Daron Cruickshank might not be a contender in the lightweight division, but he's proven to be about as dangerous as any 155-pounder when standing.

    At UFC on Fox 12, Jorge Masvidal learned how scary Cruickshank's striking can be when he was knocked down in the first round. The violent knockdown flattened Masvidal and probably would have brought an end to the fight for most lightweights.

    Tough as they come, though, Masvidal bounced back up and was the better fighter from that point forward.

    Masvidal actually ended up landing more strikes than Cruickshank in the first round. While the scorecards showed that the judges awarded Cruickshank that round, it didn't end up mattering. Gamebred owned the second and third rounds, spending a good amount of time on top to negate Cruickshank's stand-up abilities.

    In the end, Masvidal did more than enough to gain an edge on the scorecards, completing one of the more impressive comebacks in recent memory.

5. Dustin Kimura vs. Jon Delos Reyes

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    Suhaimi Abdullah/Getty Images

    In January, Dustin Kimura welcomed Jon Delos Reyes to the Octagon.

    Although Reyes was the one making his UFC debut, he did not get out to a slow start at all. The Guam native knocked Kimura down early and took the top position.

    However, following Kimura to the ground proved to be costly. Once he regained his bearings, Kimura was able to lock up an armbar, which forced Reyes to tap.

    While it was far from a flawless performance, Kimura impressed in his ability to recover and turn the tables in a hurry.

4. Abel Trujillo vs. Jamie Varner

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    USA TODAY Sports

    Jamie Varner dragged Abel Trujillo into deep waters at UFC 169, but the Blackzilian survived.

    In the first round, Varner threatened Trujillo with a guillotine choke that looked to be secured. However, Trujillo fought it off long enough to reach the second stanza, but Varner didn't let off the gas.

    The WEC veteran came out swinging in the second frame and had Trujillo retreating. Varner got a little too wild in going for the finish, though, and Trujillo capitalized with a well-placed right hand to the chin.

    Varner flailed to the canvas, leaving Trujillo with one of the more impressive MMA performances 2014 has seen.

3. Cathal Pendred vs. Mike King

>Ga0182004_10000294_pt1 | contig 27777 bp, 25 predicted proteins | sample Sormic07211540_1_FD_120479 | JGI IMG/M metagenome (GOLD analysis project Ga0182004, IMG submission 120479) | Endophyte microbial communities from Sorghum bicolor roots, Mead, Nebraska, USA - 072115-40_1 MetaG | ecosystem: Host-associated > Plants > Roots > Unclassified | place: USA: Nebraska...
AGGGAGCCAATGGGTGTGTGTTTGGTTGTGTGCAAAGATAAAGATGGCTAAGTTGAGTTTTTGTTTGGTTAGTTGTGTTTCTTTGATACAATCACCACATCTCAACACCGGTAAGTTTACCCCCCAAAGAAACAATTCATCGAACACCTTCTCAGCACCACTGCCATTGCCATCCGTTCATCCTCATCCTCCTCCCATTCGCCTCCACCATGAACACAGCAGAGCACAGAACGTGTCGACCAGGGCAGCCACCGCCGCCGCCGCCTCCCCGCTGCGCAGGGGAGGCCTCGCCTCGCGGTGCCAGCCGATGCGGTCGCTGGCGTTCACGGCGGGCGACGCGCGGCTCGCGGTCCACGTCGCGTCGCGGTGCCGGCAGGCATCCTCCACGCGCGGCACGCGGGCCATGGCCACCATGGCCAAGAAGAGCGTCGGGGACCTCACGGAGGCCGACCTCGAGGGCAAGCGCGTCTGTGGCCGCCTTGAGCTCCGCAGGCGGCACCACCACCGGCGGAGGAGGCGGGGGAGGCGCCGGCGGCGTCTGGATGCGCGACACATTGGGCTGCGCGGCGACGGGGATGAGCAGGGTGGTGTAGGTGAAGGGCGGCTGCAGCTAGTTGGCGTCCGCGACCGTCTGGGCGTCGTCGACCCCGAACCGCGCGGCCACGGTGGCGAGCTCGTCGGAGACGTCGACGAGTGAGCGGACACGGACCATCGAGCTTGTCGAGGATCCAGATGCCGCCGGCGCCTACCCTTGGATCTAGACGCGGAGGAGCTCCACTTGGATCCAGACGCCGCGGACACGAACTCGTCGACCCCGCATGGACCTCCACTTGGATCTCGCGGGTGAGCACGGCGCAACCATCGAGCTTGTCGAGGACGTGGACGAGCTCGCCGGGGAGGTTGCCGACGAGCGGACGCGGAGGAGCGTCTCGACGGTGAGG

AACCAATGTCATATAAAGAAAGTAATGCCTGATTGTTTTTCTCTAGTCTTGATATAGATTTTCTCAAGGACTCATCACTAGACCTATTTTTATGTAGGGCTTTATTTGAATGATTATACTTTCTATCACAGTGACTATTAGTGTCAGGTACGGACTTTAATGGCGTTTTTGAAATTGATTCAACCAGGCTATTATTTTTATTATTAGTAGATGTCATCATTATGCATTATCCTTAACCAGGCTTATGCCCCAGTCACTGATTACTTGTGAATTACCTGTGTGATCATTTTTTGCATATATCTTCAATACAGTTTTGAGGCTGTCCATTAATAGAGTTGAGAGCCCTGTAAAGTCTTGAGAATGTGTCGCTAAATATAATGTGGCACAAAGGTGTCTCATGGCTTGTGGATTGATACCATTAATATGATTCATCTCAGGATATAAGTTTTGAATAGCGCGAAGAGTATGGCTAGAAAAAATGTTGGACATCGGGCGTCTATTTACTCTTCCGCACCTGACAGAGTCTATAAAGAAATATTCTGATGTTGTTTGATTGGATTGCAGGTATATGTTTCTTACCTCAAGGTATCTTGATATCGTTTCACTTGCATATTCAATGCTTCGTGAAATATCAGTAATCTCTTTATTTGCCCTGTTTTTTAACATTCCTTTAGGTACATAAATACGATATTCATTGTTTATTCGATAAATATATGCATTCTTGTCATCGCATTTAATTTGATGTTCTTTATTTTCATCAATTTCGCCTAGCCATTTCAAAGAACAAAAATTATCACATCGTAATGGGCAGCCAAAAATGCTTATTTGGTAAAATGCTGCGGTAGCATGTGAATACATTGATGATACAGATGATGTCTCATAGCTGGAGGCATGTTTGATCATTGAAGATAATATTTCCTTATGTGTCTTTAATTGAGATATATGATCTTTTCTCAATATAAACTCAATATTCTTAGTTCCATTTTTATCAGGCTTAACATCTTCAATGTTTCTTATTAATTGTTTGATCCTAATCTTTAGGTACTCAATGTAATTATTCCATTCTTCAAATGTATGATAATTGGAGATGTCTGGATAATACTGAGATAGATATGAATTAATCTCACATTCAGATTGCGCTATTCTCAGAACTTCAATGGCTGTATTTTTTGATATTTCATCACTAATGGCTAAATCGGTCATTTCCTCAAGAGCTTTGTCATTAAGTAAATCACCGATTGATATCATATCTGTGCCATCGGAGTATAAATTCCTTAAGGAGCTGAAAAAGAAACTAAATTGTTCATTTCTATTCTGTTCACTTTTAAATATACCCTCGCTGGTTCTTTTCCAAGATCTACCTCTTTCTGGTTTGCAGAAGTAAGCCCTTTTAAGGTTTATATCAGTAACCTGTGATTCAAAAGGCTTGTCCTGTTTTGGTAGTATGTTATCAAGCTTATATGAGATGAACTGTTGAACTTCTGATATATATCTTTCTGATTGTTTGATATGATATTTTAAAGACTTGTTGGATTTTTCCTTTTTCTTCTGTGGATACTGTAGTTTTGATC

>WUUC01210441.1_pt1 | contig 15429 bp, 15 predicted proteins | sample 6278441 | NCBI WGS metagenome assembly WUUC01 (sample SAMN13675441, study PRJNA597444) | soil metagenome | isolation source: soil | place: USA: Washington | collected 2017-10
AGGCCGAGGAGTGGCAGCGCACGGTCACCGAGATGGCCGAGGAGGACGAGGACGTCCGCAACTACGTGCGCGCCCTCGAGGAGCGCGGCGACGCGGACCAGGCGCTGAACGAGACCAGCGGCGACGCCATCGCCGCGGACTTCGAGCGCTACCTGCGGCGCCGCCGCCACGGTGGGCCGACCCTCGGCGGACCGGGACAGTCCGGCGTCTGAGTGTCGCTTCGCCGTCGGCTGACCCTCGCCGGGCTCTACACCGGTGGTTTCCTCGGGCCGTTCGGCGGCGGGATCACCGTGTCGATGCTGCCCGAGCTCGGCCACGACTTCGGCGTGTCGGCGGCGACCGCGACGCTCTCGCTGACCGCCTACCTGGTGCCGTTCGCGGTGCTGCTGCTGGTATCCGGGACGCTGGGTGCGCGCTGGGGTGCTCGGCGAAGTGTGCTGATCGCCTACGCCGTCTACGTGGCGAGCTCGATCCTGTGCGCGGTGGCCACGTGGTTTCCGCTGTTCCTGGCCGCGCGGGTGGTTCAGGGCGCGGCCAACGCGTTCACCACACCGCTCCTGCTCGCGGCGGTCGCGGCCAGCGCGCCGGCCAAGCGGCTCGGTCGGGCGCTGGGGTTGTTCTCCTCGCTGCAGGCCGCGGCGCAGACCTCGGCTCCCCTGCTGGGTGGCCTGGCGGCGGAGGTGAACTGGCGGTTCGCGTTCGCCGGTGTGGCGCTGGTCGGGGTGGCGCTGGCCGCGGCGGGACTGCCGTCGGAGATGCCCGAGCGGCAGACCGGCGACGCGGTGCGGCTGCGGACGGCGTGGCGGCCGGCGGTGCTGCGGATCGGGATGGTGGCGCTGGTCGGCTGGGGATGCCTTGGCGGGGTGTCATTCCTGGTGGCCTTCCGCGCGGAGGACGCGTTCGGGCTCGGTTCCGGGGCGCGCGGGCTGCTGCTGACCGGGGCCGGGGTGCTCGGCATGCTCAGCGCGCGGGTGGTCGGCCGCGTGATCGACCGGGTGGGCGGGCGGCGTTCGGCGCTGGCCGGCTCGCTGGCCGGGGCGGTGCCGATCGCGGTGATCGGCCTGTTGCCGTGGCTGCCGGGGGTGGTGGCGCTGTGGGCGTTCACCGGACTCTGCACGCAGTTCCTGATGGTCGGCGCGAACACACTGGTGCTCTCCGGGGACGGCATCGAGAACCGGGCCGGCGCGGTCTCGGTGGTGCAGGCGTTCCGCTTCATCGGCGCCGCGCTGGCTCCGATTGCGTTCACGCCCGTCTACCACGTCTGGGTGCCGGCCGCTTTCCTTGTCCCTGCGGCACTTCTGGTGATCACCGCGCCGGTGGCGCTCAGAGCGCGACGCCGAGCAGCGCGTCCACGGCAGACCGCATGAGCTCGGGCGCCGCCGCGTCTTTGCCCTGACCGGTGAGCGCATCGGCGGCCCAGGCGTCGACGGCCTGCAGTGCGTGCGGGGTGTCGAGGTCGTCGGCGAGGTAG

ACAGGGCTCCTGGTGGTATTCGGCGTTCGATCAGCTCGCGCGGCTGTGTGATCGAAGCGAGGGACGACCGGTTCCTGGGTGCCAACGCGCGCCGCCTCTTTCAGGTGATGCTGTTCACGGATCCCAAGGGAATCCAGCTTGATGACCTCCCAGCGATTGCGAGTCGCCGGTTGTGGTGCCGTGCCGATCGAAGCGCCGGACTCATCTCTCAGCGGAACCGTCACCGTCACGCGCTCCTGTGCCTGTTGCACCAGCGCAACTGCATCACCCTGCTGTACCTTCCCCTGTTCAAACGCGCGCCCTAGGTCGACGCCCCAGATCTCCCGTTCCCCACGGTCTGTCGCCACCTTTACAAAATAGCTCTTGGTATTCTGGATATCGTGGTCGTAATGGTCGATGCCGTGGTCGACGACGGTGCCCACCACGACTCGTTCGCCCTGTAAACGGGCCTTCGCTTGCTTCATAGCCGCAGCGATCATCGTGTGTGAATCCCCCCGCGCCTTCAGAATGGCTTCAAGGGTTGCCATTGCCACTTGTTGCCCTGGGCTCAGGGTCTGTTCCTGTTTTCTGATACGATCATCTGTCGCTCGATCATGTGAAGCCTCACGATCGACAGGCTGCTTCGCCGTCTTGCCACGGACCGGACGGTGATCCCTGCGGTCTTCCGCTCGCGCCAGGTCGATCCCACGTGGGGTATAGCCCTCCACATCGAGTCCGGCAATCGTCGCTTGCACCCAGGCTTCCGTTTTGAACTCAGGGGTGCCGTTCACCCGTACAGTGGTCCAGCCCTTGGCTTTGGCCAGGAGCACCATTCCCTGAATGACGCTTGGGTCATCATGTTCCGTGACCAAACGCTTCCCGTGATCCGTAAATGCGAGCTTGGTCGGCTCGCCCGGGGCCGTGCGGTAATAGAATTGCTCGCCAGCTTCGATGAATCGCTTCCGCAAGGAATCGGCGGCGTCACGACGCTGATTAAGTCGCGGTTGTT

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    UFC.com

    Cathal Pendred's first official round inside the Octagon could not have gone much worse against Mike King.

    The Irishman was knocked down, taken down, controlled for more than two minutes and nearly finished. However, Pendred found a way to survive and gave himself an opportunity to turn things around in the second stanza.

    In fact, that's exactly what Pendred did.

    At 26 years old, Pendred ensured he would keep his UFC career going by scoring two takedowns and eventually submitting King in the second round. Had Pendred continued on the path he was going down in the first frame, he likely would have been released from the UFC roster.

2. Matt Brown vs. Erick Silva

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    USA TODAY Sports

    With six wins in a row, Matt Brown needed to keep the momentum going against Erick Silva in May to maintain his hope for a shot at the 170-pound championship.

    Early on, it was not looking good.

    Silva knocked Brown down in the opening round and spent more than two minutes on top. One of the toughest guys competing inside the Octagon, Brown wouldn't go down easy, though.

    The Immortal stormed back with takedowns and ground-and-pound. Taking advantage of Silva's conditioning problems, Brown won the battle of attrition and finished the Brazilian in the third stanza.

    In beating Silva, Brown earned a spot in a title-shot eliminator against Robbie Lawler. Although he lost to Lawler, Brown proved he's one of the very best in the welterweight class.

1. Dan Henderson vs. Mauricio Rua

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    USA TODAY Sports

    Dan Henderson and Mauricio Rua met in a rematch in March. While there was little chance the legends could match their first meeting, they sure gave it their best try.

    Shogun overwhelmed Henderson early on. The Brazilian scored knockdowns in the first and second rounds. At points, it was getting hard to watch Rua beating down his 43-year-old adversary.

    However, a fighter who can never be counted out, Hendo somehow stayed conscious as he was pummeled on through the first 10 minutes of his rematch with Rua. One of the heaviest hitters in MMA, Henderson was simply hoping to land one shot that could turn things around for him.

    In the third round, the opportunity came, and Henderson blasted Rua with a right hook after breaking a clinch. The punch broke Rua's nose and sent the Brazilian to the canvas. Henderson followed up with a few punches to cap what will likely remain the best comeback of 2014.